Presidium[edit]

The Presidium of the NPC is a 178-member body of the NPC.[19] It is composed of senior officials of the Communist Party of China (CPC), the state, non-Communist parties and All-China Federation of Industry and Commerce, those without party affiliation, heads of central government agencies and people's organizations, leading members of all the 35 delegations to the NPC session including those from Hong Kong and Macao and the People's Liberation Army.[19] It nominates the President and Vice President of China, the Chairman, Vice-Chairman, and Secretary-General of the Standing Committee of the NPC, the Chairman of the Central Military Commission, and the President of the Supreme People's Court for election by the NPC.[20] Its functions are defined in the Organic Law of the NPC, but not how it is composed.[20]

Standing Committee[edit]

A permanent organ of the NPC and elected by the NPC deputies consisting of:[21]

  • Chairman
  • Vice-Chairmen
  • Secretary-General

List of Chairmen[edit]

See also[edit]

References[edit]

  1. ^ International Parliamentary Union. "IPU PARLINE Database: General Information". Retrieved 2013-06-09. 
  2. ^ Full coverage on NPC & CPPCC 2014, http://www.china.org.cn/china/NPC_CPPCC_2014/node_7200270.htm
  3. ^ "How China is Ruled: National People's Congress, BBC, Country Profile: China
  4. ^ Bristow, Michael, "Chinese delegate has 'no power'", BBC News, Beijing, Wednesday, 4 March 2009
  5. ^ http://www.chathamhouse.org.uk/files/3073_npcandthesecuritieslaw.pdf
  6. ^ http://www.highbeam.com/doc/1P2-18214265.html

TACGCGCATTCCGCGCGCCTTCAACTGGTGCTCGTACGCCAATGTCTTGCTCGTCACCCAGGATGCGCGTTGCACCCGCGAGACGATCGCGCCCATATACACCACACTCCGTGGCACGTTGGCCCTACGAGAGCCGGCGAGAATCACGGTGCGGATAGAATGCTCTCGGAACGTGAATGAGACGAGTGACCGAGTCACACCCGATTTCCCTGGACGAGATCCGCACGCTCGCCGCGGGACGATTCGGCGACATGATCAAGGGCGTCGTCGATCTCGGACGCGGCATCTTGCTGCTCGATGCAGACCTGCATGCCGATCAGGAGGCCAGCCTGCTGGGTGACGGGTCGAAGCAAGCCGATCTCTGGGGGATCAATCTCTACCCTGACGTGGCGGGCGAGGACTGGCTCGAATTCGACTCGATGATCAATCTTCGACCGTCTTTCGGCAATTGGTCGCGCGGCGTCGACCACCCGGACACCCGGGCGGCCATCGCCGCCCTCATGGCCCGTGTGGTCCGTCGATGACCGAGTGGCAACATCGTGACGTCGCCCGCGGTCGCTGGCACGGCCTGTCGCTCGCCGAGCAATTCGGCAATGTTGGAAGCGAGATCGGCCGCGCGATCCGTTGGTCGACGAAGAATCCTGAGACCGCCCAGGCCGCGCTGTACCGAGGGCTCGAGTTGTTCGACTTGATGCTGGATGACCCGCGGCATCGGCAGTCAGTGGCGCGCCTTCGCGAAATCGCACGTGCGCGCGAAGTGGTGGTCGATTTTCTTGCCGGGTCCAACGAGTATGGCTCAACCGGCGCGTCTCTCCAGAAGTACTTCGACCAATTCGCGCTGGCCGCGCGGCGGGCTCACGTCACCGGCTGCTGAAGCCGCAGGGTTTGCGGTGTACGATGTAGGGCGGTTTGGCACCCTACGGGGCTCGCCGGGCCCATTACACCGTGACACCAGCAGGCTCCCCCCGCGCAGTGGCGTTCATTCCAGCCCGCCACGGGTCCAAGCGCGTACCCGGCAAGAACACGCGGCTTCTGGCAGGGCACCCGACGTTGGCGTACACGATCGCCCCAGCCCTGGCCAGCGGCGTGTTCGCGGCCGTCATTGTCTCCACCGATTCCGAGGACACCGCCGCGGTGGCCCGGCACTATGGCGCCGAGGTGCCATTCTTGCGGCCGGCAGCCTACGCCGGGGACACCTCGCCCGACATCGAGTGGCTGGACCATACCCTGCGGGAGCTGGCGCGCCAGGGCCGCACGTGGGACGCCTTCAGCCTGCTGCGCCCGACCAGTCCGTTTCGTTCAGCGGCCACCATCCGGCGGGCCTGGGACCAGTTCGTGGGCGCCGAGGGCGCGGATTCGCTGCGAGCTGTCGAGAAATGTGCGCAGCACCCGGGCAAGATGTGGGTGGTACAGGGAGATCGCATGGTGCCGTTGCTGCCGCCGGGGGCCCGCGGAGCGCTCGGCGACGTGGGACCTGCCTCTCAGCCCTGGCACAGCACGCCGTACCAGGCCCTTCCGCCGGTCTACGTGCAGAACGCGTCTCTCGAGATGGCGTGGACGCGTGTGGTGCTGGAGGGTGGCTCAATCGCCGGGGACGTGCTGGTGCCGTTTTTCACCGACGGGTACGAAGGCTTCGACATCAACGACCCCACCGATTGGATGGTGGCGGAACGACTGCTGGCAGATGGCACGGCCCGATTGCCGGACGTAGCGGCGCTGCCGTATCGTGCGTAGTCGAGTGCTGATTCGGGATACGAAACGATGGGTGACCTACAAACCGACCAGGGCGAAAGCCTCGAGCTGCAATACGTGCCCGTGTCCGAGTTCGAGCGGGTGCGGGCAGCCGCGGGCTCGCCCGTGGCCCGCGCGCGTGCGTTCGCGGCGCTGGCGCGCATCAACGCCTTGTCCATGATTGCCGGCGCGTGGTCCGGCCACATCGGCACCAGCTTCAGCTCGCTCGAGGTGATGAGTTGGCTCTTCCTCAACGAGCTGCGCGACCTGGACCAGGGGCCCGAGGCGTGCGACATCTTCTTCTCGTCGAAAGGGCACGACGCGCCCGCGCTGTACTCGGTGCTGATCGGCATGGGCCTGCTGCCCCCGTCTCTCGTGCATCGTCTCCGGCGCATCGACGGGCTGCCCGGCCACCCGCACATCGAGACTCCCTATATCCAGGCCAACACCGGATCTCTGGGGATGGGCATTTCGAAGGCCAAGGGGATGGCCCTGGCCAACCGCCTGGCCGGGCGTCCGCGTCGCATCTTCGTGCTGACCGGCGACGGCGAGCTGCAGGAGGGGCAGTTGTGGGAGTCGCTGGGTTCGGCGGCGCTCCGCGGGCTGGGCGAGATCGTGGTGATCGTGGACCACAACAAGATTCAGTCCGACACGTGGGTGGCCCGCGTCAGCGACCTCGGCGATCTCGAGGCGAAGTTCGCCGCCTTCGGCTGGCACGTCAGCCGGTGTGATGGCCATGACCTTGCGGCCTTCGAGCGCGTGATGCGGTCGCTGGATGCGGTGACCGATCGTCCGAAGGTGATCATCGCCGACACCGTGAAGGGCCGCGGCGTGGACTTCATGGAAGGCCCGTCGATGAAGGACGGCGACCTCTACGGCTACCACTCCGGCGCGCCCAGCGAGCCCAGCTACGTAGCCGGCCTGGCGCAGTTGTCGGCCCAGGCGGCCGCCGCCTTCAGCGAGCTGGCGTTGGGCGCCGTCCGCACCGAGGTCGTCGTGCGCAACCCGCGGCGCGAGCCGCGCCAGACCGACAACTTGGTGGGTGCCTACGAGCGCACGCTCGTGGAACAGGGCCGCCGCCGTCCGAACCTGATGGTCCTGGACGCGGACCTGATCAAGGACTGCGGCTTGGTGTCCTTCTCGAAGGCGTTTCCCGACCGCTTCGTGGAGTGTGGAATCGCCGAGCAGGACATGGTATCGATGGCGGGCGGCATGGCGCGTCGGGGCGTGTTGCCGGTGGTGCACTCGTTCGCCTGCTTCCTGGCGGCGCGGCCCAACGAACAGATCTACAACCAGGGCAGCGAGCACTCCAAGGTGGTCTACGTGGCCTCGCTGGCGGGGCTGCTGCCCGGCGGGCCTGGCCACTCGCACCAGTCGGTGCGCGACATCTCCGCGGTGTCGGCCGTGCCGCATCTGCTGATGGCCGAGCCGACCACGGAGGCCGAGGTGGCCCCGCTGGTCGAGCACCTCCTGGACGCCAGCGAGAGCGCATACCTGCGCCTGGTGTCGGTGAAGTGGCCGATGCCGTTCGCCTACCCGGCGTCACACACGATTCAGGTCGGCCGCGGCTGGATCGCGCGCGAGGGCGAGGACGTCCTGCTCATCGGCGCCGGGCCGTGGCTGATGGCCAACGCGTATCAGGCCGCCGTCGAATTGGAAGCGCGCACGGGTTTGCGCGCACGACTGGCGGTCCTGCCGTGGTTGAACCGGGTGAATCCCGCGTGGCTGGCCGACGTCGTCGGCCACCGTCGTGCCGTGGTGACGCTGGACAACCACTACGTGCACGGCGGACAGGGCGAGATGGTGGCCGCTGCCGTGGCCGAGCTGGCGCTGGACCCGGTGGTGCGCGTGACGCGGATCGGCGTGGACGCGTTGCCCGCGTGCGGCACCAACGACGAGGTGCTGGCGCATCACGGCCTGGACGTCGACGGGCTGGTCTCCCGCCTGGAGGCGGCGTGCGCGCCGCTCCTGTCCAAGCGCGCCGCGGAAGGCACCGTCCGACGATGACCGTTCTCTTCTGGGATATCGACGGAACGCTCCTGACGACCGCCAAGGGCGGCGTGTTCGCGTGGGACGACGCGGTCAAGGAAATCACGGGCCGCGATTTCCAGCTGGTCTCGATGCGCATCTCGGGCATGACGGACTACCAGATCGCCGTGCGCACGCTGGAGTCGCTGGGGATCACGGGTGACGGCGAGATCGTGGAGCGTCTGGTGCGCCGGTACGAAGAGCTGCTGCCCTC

7. ^ http://www.energychinaforum.com/new_day/show.asp?id=54
  8. ^ http://www.sooperarticles.com/finance-articles/taxes-articles/national-peoples-congress-standing-committee-controversial-travel-tax-193054.html
  9. ^ http://www.npc.gov.cn/englishnpc/news/Legislation/2008-12/22/content_1463521.htm
  10. ^ "Number of Deputies to All the Previous National People's Congresses in 2005 Statistical Yearbook, source: National Bureau of Statistics of China". Retrieved 2010-06-30. .
  11. ^ "十一届全国人大代表将亮相:结构优化 构成广泛". Retrieved 2012-03-26. 
  12. ^ 12th Congress information from International Parliamentary Union. "IPU PARLINE Database: General Information". Retrieved 2013-06-09. 
  13. ^ Xinhua News Agency. "New nat'l legislature sees more diversity". Retrieved 2013-11-12. 
  14. ^ SSRN-Of Iron Or Rubber?: People's Deputies of Hong Kong to the National People's Congress by Hualing Fu, D.W. Choy
  15. ^ Huaxia News (2012-03-08). "Taiwanese delegate Zhang Xiong: "Stenographer" to the NPC Taiwan Delegation". Retrieved 2013-06-10.  (in Chinese)
  16. ^ Xinhua News (2013-01-09). "Taiwan Delegates to the 12th National People's Conference Elected". Retrieved 2013-06-10.  (in Chinese)
  17. ^ Xinhua News Agency. "New nat'l legislature sees more diversity". Retrieved 2013-11-12. 
  18. ^ "Cixi cheap publicity drew praise nor criticize the Voice of Love", Sina News, April 27, 2009. (machine translated from Chinese into English)
  19. ^ a b "Presidium elected, agenda set for China's landmark parliamentary session". Xinhua News Agency. 4 March 2013. 
  20. ^ a b 林 (Lin), 峰 (Feng) (2011). 郑 (Cheng), 宇硕(Joseph Y. S.), ed. Whither China's Democracy: Democratization in China Since the Tiananmen Incident. City University of Hong Kong Press. pp. 65–99. ISBN 978-962-937-181-4.  At pp. 68–69.
  21. ^ http://www.china.org.cn/english/archiveen/27743.htm

External links[edit]

English[edit]

Chinese[edit]

Coordinates: 39°54′12″N 116°23′15″E / 39.90333°N 116.38750°E / 39.90333; 116.38750